MS is an autoimmune disorder that causes the immune system to attack the myelin sheathing, the covering alongside the neurological highways that connect the brain to the body. Each patient’s course and severity with the disease is different and the symptoms are broad and destructive, ranging from numbness in the limbs, extreme pain throughout the body, vision problems and vertigo, fatigue, muscle weaknesses and spasms, up to mood swings, depression, loss of bladder and bowel control, and cognitive dysfunction. Complications of MS are potentially fatal, and patients living with MS have a shorter life expectancy than the general population.
One of the drugs used to treat MS, Tysabri, has a list of common side effects, which include headaches, joint pain, swelling and disruption to the menstrual cycle. In very few cases it causes a rare fatal brain infection and over time may cause liver problems. By comparison, it seems silly that cannabis would need to be FDA-approved for autoimmune patients to “experiment” despite a lack of clinical trials and FDA-approval, which all the currently used drugs have passed with muster.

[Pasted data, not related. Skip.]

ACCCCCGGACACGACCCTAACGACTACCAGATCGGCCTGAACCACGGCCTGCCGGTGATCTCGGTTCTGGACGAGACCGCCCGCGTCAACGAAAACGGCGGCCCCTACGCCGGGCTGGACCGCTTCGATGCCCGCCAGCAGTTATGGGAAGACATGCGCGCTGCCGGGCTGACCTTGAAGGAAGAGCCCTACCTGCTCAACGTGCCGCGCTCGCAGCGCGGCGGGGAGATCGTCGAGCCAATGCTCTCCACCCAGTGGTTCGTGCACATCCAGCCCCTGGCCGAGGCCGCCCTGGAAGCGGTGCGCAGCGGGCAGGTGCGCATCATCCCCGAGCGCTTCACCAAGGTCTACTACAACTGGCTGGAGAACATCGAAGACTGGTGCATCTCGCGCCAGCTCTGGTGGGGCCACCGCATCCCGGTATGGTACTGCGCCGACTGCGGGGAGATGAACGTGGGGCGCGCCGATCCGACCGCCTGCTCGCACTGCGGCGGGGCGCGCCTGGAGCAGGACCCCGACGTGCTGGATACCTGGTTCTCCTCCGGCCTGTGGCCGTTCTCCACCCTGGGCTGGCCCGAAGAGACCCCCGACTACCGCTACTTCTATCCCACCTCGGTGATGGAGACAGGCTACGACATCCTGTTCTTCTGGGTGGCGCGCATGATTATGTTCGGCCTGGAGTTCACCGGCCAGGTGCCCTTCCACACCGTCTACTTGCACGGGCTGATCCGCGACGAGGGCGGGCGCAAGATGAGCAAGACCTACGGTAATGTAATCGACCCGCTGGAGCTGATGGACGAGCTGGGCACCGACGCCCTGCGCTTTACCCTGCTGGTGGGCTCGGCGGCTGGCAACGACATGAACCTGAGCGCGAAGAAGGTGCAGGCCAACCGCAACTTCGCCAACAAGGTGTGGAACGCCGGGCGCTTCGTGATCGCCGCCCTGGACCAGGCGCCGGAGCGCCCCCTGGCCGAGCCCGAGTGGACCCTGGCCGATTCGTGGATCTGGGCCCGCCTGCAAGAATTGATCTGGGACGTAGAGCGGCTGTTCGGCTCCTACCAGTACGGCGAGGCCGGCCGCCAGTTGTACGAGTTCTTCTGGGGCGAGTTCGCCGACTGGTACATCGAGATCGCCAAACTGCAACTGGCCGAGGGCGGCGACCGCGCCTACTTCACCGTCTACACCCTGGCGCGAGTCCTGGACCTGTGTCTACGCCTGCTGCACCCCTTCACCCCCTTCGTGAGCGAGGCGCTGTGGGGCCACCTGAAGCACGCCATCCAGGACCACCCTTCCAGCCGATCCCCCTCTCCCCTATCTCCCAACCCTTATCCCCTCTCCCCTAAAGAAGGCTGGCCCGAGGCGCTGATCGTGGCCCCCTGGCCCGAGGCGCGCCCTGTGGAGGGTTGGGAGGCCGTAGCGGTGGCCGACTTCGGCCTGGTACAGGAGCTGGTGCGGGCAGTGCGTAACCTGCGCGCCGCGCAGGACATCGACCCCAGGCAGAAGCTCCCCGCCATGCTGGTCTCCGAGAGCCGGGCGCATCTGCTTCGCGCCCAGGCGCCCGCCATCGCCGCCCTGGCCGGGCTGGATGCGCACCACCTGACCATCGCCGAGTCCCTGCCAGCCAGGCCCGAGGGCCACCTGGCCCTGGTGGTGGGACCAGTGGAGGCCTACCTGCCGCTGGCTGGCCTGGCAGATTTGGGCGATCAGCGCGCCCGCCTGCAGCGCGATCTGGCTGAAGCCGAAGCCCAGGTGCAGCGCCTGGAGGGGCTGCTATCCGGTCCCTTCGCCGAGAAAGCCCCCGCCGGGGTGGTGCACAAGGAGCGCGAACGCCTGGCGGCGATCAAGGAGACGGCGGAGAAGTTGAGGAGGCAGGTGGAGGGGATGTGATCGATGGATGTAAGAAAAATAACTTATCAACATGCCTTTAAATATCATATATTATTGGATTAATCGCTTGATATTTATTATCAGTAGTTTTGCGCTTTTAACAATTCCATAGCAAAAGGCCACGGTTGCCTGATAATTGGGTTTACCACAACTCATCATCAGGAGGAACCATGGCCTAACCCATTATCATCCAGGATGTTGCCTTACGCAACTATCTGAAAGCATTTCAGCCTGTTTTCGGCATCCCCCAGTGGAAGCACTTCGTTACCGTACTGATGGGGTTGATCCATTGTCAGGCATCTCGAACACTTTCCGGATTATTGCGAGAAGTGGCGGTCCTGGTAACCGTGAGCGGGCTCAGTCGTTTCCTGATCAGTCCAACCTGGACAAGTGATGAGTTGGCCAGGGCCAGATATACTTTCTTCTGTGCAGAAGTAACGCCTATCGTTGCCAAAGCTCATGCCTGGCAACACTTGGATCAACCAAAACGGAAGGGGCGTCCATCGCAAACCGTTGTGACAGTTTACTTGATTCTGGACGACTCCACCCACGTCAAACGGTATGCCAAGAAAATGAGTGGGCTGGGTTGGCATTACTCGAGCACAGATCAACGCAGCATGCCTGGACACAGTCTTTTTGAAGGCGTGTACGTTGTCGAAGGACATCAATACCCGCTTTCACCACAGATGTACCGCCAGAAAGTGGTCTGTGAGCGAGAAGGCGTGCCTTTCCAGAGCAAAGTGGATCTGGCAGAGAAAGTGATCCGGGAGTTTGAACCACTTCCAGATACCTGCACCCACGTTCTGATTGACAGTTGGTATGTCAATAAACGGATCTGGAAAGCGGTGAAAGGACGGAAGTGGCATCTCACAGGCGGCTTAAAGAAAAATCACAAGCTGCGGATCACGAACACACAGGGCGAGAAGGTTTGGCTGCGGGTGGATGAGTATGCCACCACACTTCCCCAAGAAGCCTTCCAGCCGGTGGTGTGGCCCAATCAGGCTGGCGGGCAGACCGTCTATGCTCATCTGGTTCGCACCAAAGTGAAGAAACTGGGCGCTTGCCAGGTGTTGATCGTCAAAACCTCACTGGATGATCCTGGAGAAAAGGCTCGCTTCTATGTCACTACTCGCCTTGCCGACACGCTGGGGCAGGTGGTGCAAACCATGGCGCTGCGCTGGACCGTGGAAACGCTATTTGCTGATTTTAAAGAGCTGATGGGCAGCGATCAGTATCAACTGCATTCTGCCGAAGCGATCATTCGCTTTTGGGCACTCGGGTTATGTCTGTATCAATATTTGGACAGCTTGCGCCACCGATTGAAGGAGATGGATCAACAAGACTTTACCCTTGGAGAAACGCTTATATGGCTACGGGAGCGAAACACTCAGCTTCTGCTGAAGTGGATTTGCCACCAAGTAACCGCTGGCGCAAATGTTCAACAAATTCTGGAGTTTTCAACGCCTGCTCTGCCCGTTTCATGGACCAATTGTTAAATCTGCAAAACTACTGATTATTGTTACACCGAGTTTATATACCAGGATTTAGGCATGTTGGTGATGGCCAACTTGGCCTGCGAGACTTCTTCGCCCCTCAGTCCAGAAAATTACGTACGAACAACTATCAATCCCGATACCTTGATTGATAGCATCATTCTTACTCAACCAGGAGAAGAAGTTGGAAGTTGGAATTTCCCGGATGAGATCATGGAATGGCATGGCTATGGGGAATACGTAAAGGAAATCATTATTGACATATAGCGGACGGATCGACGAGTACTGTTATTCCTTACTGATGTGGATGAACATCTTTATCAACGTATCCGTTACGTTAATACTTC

The side effects of cannabis are benign, ranging from red eye and dry mouth (which is cured with a glass of water and Visine) to increased appetite and sleep. In some cases users feel high levels of anxiety or panic, yet they are pharmacologically safe from overdose and the unpleasant effects are temporary.
Furthermore, because different strains of cannabis have different blends of medical compounds, different strains of the same botanical drug can be used interchangeably to change their effects and prevent tolerance (as opposed to single-compound drugs).
Use cannabis now or wait for a prescription?
Despite the known efficacy and anecdotal success stories of all types of cannabis use in relieving the symptoms of MS and other conditions, there has still been a push from both pharmaceutical companies and their investors as well as groups opposing medical and adult use legalization to extract what could be considered the “active ingredients” in cannabis by standardizing and approving them for pharmaceutical production and use.
It’s been done before, and didn’t work so well the first time.